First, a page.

The sunspots were obvious. The acne on her forehead resembled freckles. Gone was the shimmer that always made it seemed as if she was glowing. Her eyes, without any enhancements, gave the impression she was high. They didn’t pop like they have in her professional photos and videos.

 

The Alicia Keys on display at the 2016 MTV Video Music Awards looked drastically different than the one many have come to love. Yet, she is still beautiful. Not the dazzling gorgeousness that, along with her musical talent, made her a global star. Not the packaged glamour fitting for a covergirl and network television star. But it was still beauty. Natural. Simple. Real.

 

That kind of beauty took courage. Keys, as pretty as they come, still had to find this beauty. The 15-time Grammy winner said so in her 2016 song When a Girl Can't Be Herself:

In the morning from the minute that I wake up
What if I don't want to put on all that makeup
Who says I must conceal what I'm made of
Maybe all this Maybelline is covering my self-esteem

Makeup was once believed to be a way to hide blemishes. But for many it has become a cover for self esteem issues. It can serve as a mask that projects confidence in the place of doubt. It is also a boost to the self-assured, lifting glam to new levels.

The exploding popularity of makeup begs examination. For some it is an extension of fashion and art. Yet, it is also evidence of the pressures of beauty standards in society. Young girls are bombarded with images and perceptions confining beauty in often impossible parameters. Older women are forced to adopt traditions and maintain appearances so much that they lose the confidence in the beauty behind the makeup.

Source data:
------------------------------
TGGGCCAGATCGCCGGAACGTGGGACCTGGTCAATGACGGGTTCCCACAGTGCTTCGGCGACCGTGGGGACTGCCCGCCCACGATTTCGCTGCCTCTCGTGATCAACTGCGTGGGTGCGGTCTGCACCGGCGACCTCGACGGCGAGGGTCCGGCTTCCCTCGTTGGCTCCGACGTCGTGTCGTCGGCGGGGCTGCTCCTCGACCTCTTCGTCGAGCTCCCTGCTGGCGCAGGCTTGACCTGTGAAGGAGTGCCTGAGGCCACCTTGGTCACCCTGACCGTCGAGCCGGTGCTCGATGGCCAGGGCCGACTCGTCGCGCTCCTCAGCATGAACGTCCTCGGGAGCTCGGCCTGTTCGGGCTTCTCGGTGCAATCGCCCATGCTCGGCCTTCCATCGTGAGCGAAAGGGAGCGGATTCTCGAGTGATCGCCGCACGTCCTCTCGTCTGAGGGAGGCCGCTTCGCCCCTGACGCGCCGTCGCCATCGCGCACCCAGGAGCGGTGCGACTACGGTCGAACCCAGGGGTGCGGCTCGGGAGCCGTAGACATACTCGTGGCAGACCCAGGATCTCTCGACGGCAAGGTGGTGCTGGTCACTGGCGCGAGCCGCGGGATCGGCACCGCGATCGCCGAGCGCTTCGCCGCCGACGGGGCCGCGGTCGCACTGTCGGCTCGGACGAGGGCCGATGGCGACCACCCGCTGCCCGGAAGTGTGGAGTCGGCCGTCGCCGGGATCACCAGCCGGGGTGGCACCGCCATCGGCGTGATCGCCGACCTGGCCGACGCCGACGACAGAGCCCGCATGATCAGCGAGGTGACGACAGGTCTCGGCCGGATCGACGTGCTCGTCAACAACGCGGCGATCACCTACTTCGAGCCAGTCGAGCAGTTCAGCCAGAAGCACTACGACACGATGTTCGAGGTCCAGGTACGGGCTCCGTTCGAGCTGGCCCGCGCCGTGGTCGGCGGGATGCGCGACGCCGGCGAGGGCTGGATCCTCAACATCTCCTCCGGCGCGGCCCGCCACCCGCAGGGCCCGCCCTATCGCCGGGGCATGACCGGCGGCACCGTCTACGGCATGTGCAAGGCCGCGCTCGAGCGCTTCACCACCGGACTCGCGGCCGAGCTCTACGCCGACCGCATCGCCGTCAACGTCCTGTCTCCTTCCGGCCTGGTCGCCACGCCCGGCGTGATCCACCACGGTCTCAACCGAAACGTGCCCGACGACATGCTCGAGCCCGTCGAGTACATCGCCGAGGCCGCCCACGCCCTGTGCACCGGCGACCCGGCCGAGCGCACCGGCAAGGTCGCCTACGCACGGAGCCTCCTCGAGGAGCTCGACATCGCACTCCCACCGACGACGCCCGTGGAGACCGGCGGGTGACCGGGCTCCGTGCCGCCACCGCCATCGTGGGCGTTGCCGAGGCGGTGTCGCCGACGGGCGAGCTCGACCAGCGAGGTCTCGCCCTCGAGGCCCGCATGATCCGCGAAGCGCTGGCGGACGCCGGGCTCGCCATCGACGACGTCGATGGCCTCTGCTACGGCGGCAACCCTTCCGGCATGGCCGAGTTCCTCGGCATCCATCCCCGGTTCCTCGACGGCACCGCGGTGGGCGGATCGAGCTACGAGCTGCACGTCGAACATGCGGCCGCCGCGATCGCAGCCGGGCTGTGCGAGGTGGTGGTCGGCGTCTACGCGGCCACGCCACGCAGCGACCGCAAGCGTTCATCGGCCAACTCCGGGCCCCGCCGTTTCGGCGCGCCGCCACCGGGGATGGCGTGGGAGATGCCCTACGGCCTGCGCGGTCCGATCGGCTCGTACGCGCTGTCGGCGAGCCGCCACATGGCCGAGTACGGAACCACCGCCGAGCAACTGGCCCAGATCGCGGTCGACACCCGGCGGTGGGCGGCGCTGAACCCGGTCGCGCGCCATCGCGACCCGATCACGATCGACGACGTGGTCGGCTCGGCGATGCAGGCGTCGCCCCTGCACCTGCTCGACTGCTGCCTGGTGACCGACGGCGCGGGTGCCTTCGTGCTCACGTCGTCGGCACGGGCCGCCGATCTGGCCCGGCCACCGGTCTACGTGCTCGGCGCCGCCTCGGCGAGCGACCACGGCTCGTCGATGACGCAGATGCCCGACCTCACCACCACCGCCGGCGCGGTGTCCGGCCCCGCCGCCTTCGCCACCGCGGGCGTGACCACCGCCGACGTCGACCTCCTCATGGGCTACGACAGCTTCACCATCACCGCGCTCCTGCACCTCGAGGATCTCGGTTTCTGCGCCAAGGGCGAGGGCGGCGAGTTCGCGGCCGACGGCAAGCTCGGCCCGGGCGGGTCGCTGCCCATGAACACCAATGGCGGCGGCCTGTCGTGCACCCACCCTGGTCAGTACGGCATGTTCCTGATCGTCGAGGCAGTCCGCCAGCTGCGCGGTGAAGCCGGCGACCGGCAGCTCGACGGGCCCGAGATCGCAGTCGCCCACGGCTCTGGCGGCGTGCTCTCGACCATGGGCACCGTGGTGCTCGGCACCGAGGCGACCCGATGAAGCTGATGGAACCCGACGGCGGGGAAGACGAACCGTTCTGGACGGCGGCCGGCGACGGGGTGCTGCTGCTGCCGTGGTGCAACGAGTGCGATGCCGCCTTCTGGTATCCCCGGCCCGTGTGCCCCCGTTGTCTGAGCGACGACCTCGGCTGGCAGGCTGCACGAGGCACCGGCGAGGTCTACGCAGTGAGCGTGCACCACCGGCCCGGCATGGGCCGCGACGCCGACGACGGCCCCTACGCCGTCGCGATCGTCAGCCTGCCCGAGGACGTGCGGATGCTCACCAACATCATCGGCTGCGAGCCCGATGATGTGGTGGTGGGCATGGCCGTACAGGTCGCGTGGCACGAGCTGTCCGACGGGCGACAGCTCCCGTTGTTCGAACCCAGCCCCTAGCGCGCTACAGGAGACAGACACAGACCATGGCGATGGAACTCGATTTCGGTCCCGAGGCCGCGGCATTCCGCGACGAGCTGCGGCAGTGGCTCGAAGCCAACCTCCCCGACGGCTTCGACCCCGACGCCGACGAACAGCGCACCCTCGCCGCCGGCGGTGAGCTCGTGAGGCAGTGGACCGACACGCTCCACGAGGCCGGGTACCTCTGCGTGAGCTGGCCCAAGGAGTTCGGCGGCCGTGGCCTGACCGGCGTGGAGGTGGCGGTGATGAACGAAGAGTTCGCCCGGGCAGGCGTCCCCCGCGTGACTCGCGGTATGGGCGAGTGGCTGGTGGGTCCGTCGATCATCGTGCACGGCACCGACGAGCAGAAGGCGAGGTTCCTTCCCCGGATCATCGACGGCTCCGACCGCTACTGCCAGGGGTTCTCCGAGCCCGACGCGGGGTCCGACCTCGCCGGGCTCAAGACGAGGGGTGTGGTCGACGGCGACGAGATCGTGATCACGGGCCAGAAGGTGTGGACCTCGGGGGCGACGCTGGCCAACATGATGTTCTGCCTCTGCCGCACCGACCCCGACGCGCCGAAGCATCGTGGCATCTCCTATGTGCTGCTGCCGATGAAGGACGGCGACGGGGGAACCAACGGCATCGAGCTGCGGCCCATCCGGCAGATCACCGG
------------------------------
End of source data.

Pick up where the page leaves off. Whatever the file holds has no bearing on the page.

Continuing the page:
Makeup has become the pathway to pretty. It is the evidence of professionalism and the magic trick to achieve biological features even if you weren’t born with them. It is the bold statement of feminism and the bar for seriousness. It is the paint of dreaming little girls.

Somewhere along the lines, the end result became women who can’t leave the house without a face full of makeup. Young girls are believing makeup is the foundation to their day, the most important part of their presentation to the world.

And if Alicia Keys is feeling the heat, imagine the difficulty regular women must feel.

“This was the harsh, judgmental world of entertainment and my biggest test yet,” Keys wrote in her May 2016 Lenny Letter explaining her embrace of #nomakeup. “I started, more than ever, to become a chameleon. Never fully being who I was, but constantly changing so all the theys would accept me.”

Chameleons use camouflage strategies to avoid detection by predators. They alter how they appear by manipulating the light surrounding them. These creatures are capable of customizing their color palette to the visual capacity of various predators. It is a survival technique.

Just like the chameleon, women are exposed to the predator of perfection. Women strategize to manipulate their face to the influencing light of beauty standards. It is a survival technique. And it is big business.

According to a June 2015 report by Research and Market, the world's largest market research store, the global cosmetic market

raked in a striking $460 billion in 2014. The same report estimated the industry would reach $675 billion by 2020.